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Monday, September 7

Some Leica Greatness

The tatty but characterful cover.

It's amazing what's been turning up as I've sorted through the darkroom detritus. I vaguely remembered seeing this old Leica News and Technique magazine at some point but I couldn't say what was in it. It turns out it was the second last edition ever printed.

It's dated March-April, 1939, the 38th edition published. The mag was published by the UK Leica importer, E. Leitz (London) Ltd. There was one more bi-monthly edition - May-June - and then the war intervened.  It was the Wallace Heaton camera dealership - publishers of the famous Blue Book - that broke the news to Leica enthusiasts in a letter dated February 2, 1940 that, due to the war, the 40th edition could not be produced. The magazine was never published again.

What's particularly poignant for me are the photographs (see further down) in my magazine of the guys working in the Leitz factory. Ordinary people taking great pride in their work whose lives would be completely turned upside down just six months later. Very, very sad. However, the good news is that Leitz managed to survive, then thrive, get a bit moribund and then bounce right back. At least, they were doing quite well the last time I heard. Hopefully, that's still the case.

Back cover: Essential for the Leica sports photographer

The 39th edition, the only one I have, has a few features that I thought would be of particular interest to Leica fans. I've scanned the pages which, like the Leica brochures I've posted in the past (you can find them in the left-hand column under "Classic Leica Literature"), should be big enough for printing out. My copy is pretty moth-eaten and stained but still intact.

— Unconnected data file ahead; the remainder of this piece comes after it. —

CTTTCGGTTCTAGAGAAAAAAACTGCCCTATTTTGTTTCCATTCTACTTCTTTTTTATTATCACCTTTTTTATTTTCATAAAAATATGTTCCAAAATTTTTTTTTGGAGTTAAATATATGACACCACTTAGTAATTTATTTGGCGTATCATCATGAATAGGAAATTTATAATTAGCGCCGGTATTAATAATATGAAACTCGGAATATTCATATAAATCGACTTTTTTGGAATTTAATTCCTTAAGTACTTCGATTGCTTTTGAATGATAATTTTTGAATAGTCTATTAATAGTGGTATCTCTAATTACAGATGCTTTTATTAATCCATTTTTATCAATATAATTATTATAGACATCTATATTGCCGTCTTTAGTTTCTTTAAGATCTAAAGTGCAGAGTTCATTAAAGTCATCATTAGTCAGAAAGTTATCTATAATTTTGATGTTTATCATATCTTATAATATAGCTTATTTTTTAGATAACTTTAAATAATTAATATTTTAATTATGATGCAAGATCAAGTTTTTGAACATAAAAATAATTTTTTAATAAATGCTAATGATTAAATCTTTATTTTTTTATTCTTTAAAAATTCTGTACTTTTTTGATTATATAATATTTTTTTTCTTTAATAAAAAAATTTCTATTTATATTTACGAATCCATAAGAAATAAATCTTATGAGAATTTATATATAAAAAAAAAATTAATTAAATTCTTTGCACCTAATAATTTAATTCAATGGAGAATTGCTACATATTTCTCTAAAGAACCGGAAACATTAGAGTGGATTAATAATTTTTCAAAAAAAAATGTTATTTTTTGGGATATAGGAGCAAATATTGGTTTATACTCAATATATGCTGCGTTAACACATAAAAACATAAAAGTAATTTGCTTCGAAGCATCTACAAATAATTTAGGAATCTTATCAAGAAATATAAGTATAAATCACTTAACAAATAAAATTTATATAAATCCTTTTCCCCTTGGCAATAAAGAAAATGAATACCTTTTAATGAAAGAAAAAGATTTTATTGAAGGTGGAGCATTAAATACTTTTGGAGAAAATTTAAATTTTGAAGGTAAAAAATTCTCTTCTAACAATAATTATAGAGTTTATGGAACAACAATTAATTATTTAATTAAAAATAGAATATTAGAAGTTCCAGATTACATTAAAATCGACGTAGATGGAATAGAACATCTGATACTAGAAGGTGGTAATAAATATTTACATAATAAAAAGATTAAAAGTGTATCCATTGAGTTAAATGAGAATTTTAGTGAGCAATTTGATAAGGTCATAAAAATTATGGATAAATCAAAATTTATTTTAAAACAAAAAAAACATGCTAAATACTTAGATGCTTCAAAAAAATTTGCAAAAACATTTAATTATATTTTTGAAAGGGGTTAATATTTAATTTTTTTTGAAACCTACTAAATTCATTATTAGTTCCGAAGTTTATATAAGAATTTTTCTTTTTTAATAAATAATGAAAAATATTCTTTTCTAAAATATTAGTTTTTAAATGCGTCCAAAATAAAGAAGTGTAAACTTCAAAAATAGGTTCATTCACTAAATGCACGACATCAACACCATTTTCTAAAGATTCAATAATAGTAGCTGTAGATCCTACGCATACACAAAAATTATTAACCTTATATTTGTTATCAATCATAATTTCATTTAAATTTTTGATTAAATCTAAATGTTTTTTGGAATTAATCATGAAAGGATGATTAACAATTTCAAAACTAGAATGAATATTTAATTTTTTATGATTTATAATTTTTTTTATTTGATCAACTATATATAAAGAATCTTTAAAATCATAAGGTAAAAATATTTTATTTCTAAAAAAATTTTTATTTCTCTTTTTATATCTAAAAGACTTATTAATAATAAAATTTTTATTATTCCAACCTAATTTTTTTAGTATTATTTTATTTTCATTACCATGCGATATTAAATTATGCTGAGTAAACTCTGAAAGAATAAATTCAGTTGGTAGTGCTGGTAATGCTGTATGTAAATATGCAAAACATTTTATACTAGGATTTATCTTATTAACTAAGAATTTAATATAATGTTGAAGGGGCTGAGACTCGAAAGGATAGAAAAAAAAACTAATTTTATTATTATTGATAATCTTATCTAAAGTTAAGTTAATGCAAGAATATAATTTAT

The first feature is a fascinating insight into the first 25 years of the Leitz operation at Wetzlar, followed by a brief article by Leica's own Heinrich Stöckler about an updated version of his famous two-bath developer. It's funny reading something about the Stöckler two-bath from the man himself!

Rounding it off is a feature about rapid winding devices for the Leica. You can see the clockwork-driven Leica Motor and the trigger pull Leicavit on the back cover above but the story below explains the devices in some detail.

I'm keen to scan and share these old brochures and leaflets because I'm sure a lot of camera enthusiasts will find them as interesting as I do. If you have any similar brochures then it would be great if you were able to scan them as well. If you send me the jpegs, I'll gladly post them here. It's all a part of the great history and tradition of film photography and it's nice being able to keep it alive somehow.





DavidM said...

For us today, there's a sort of deckchairs-on-the-Titanic feeling about this, but it's interesting in its own right. These people were not responsible for what followed.
A naughty thought – what kind of camera was used to make the illustrations? The verticals are suspiciously vertical.

Bruce Robbins said...

The Germans were clever enough to build their buildings with diverging verticals so that their photographers could shoot away with Leicas and not have to worry about these things.

andrew glover said...

You chaps seem to forget that the same Germans also made the very nifty adjustable easel where verticals could be straightened....all before Adobe Photoshop!! :-)